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Is it too early to pose this question? The answer is no.

This is not the first time political analysts, social scientists and foreign policy intelligence units failed to see a revolution coming. It happened again not so long ago, namely in 1989 when the Iron Curtain came down. Then, like today, we assumed that even though the systems in question were beginning to show cracks, they were still going strong; and we had little appreciation of the levels of civilian discontent and of civil society organization.

In retrospection, it is easy to turn back and see all the signs. (For some reason, the signs are always clearer to see in hindsight than in foresight). These included: the dynamics of demographic change; the large share of young people under thirty with educational and/or work experience abroad; the diffusion of internet-based social networking tools facilitating trans-national interaction as well as political mobilization; the excessive and ever-growing corruption of the regimes heading these countries; the ever-widening social and economic cleavages; and the lack of investments in infrastructure and social welfare.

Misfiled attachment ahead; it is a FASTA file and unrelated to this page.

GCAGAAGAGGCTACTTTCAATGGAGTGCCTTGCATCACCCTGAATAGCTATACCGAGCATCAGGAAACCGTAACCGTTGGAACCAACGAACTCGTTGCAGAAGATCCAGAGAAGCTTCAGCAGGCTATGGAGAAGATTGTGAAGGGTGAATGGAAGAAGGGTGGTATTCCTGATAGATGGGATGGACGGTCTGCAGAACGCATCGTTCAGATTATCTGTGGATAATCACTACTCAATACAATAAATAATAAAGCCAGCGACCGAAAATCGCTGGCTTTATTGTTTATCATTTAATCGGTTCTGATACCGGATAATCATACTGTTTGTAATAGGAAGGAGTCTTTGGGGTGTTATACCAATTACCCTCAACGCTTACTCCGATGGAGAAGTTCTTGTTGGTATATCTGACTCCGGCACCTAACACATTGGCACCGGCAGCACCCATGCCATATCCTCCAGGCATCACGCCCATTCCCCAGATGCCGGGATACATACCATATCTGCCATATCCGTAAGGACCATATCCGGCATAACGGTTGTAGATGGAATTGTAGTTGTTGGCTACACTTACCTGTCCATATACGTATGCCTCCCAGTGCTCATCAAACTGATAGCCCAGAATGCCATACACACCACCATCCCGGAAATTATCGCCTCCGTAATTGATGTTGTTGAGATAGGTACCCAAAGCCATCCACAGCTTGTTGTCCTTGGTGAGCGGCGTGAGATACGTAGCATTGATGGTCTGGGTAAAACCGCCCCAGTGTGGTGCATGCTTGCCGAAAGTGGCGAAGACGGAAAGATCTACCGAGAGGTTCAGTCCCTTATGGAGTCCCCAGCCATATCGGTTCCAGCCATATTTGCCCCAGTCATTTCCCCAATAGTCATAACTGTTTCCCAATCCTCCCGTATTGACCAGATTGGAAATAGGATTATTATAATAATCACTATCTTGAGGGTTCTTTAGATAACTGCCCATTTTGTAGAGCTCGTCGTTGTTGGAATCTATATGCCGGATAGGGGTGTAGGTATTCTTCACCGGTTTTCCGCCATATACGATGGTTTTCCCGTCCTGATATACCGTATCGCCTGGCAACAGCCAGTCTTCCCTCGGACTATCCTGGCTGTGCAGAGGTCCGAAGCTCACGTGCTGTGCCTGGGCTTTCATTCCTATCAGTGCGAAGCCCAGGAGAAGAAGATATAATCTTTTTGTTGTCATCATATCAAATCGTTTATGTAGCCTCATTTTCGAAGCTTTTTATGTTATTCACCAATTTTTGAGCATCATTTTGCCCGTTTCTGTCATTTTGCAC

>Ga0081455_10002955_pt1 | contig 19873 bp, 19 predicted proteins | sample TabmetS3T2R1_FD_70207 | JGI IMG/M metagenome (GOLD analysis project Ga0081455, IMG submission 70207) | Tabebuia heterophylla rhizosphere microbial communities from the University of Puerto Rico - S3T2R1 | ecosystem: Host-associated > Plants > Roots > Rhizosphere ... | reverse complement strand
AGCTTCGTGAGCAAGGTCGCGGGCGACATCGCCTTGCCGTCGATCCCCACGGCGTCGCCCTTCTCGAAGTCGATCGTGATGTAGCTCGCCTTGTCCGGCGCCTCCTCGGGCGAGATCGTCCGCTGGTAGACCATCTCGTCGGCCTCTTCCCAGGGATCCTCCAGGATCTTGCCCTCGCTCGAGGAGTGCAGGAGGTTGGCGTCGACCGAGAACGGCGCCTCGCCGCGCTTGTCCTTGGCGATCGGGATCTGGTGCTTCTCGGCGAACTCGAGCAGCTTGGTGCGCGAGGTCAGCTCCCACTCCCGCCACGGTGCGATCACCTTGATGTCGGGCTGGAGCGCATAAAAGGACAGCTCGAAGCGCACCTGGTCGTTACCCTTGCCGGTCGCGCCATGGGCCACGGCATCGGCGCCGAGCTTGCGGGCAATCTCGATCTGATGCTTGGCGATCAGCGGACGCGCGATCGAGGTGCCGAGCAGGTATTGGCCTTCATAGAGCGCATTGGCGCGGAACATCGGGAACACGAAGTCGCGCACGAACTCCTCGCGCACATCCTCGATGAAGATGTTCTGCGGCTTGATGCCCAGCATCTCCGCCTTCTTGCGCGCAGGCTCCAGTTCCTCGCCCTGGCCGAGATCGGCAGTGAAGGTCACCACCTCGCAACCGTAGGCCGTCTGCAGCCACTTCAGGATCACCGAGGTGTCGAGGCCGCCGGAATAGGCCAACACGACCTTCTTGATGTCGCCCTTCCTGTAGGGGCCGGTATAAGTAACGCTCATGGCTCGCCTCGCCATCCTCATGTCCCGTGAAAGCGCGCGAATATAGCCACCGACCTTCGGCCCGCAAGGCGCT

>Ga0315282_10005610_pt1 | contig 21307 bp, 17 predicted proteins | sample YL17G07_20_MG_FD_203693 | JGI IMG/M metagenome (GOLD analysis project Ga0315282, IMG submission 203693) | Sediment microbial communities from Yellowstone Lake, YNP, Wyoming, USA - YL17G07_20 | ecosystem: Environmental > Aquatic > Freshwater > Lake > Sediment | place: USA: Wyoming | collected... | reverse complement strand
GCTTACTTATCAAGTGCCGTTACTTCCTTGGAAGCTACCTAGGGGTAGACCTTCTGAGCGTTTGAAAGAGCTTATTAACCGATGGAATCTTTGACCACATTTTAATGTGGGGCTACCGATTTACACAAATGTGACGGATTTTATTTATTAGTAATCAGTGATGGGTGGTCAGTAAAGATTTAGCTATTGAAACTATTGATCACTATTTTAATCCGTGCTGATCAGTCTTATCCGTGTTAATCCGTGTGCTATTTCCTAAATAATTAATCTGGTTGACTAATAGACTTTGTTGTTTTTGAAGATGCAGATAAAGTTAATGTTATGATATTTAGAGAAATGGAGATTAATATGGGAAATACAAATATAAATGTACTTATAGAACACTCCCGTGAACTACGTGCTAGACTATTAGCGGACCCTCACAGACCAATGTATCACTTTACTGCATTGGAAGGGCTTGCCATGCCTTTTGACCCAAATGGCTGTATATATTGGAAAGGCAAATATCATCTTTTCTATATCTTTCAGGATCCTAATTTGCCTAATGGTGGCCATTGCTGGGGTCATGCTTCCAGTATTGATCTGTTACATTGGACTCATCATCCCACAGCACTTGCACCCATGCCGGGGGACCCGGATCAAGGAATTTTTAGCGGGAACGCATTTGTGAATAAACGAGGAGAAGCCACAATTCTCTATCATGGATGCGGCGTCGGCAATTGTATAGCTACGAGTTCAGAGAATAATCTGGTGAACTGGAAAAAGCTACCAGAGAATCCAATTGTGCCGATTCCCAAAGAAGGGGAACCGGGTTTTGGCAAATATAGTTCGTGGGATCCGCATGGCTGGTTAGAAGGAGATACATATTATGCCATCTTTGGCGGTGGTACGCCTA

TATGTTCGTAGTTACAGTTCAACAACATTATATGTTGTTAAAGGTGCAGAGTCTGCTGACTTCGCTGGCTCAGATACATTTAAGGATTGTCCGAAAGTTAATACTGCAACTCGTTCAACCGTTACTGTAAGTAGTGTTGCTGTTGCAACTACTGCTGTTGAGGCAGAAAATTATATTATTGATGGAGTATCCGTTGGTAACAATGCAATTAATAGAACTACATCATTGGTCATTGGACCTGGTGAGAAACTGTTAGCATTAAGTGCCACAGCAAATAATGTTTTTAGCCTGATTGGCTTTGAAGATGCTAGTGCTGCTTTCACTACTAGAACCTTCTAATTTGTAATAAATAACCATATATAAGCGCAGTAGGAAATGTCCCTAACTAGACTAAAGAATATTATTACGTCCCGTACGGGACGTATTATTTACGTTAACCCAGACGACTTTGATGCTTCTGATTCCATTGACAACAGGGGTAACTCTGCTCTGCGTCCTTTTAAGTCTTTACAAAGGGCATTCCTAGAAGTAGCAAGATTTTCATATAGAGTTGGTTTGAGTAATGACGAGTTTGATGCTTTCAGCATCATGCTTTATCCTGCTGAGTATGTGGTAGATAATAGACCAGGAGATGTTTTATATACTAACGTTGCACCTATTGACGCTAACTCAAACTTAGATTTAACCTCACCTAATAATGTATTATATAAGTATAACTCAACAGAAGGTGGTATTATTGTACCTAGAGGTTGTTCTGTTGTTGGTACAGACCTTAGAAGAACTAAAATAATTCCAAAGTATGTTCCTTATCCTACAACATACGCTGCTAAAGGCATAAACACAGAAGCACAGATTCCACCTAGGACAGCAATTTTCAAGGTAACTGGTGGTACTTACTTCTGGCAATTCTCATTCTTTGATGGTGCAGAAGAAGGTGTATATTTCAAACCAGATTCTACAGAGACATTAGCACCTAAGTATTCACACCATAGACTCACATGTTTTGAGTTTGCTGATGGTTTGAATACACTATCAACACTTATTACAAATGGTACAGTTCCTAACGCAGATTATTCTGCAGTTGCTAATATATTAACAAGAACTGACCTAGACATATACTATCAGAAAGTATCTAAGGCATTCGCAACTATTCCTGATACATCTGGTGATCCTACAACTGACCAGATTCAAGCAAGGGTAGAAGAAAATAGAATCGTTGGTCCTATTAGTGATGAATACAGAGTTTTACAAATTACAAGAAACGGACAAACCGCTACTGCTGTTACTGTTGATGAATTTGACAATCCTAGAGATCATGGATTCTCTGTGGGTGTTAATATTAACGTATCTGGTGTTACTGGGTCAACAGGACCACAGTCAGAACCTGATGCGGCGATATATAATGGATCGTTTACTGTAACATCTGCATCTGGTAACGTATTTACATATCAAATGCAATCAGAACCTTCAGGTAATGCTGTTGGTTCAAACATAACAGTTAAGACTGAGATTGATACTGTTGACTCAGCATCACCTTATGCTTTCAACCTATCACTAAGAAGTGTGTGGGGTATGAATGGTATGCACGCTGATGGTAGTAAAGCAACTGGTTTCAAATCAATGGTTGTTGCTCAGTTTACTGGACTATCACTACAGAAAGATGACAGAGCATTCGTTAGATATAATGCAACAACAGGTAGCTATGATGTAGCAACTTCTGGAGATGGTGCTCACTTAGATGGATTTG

By far our biggest failure was that we accepted as social fact the ‘Al-Qaida vs. Bush’ narrative regarding the Arab world: namely, that democracy was either not possible (as it did not fit the culture, history and customs) or only so by force (as in Iraq). It was this that made us blind (or, worse, acquiescent) to the inhuman autocracy of many Arab regimes and which led us to believe in their power. Similar misconceptions characterize our reading of China and Russia.

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